The Time Magazine article quotes data gathered by Myers using  a definition of millennial as those born between 1980 and 1996, a definition he attributes to Gallup. But that’s a different definition than Myers used in the paper he published last year on peak millennials, where he said millennials were those born over a full two-decade period.

“A practical definition of birth years between 1980 and 1999 is adopted here . . .”

It’s probably inconsequential to the analysis, but is an indicator of how arbitrary the generational label “millennial” is that even a single author uses different dates to define the beginning and end of the generation in successive analyses.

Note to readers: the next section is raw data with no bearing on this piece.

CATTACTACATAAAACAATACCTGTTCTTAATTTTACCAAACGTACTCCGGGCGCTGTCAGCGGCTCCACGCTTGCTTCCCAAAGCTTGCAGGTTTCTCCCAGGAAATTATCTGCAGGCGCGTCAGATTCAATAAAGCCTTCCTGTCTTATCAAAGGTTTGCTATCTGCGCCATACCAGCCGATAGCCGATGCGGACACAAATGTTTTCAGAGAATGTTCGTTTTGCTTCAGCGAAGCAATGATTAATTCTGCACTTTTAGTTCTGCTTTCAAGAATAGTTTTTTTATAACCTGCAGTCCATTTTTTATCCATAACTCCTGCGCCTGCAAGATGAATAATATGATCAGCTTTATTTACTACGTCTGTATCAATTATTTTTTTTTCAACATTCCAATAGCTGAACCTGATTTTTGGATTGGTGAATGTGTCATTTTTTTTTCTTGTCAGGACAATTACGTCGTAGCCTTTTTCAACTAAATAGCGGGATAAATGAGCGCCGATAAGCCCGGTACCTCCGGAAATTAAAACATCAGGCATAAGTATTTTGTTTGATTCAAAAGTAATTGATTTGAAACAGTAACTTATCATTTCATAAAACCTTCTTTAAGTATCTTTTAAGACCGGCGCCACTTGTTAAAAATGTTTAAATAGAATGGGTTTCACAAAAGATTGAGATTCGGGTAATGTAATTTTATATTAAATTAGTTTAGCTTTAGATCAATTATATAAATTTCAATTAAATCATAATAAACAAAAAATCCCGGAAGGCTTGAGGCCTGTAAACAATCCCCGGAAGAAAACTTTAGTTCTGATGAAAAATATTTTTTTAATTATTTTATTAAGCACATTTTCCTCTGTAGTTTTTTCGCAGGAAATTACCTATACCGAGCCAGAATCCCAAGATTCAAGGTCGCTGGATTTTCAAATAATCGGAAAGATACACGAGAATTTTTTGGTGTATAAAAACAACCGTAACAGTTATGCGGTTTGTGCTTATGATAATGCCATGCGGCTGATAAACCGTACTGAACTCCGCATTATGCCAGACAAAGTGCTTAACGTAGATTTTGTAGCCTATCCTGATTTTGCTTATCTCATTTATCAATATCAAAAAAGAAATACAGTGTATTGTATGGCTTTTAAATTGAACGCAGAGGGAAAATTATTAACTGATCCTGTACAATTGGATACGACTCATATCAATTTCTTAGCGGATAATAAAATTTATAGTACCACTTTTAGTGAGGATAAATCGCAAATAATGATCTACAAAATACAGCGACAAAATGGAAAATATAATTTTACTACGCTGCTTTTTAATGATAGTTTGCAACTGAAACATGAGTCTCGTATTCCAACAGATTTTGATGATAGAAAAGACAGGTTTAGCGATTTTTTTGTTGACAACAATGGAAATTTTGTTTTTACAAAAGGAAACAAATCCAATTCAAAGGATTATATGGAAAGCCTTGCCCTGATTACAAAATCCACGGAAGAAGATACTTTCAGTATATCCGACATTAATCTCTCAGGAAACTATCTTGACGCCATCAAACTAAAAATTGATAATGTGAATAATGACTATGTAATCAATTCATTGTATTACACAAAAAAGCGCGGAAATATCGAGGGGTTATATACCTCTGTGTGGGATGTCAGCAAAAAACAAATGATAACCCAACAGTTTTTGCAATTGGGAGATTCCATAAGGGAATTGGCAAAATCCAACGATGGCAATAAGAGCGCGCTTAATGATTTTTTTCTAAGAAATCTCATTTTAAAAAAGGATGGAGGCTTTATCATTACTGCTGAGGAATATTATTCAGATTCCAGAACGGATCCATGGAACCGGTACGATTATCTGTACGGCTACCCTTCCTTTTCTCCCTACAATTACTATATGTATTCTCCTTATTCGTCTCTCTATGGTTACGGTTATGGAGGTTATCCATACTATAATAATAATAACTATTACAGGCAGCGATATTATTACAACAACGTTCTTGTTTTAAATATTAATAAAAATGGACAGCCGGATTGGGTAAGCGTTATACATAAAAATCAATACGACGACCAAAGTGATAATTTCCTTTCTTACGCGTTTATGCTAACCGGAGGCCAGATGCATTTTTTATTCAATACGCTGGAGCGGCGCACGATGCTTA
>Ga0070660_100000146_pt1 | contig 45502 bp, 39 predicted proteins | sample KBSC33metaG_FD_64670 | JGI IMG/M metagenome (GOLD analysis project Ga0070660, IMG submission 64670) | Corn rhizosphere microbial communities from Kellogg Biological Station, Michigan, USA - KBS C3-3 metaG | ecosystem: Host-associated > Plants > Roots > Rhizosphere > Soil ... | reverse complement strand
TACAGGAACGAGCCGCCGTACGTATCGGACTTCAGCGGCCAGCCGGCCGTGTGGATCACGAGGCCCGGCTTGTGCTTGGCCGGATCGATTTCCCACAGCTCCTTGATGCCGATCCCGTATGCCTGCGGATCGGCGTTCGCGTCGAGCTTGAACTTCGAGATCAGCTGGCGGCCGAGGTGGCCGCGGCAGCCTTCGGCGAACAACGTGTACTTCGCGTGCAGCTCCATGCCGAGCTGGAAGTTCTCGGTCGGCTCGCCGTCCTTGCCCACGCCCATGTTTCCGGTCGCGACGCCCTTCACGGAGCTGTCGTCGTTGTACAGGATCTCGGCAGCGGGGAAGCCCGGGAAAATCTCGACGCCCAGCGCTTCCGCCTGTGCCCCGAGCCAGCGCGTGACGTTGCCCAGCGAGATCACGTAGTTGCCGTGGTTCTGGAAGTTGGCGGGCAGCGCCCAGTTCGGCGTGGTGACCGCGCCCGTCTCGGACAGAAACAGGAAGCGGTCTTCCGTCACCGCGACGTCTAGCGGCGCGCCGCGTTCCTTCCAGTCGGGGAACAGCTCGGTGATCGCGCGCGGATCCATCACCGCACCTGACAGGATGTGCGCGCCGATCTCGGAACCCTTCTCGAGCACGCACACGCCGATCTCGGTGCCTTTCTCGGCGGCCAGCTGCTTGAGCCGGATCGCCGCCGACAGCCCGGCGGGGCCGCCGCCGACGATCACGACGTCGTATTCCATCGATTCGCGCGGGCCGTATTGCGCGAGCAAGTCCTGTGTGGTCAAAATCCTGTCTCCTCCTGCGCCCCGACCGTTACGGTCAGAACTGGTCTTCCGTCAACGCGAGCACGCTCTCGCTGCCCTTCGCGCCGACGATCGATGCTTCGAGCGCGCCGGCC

In our view, looking at a single generation (or birth cohort) however defined at different points in time inherently confuses life cycle changes with generational shifts.  Our preferred  approach is to look at people in a specific age group, recognizing that successive birth cohorts are aging in and aging out of particular age groups all the time.  This approach tells us whether young adults today are behaving differently than young adults of earlier generations.  Comparing a single birth cohort’s location at two different years is really just recapitulating what we already know about life cycle tendencies rather than telling us anything about generational shifts.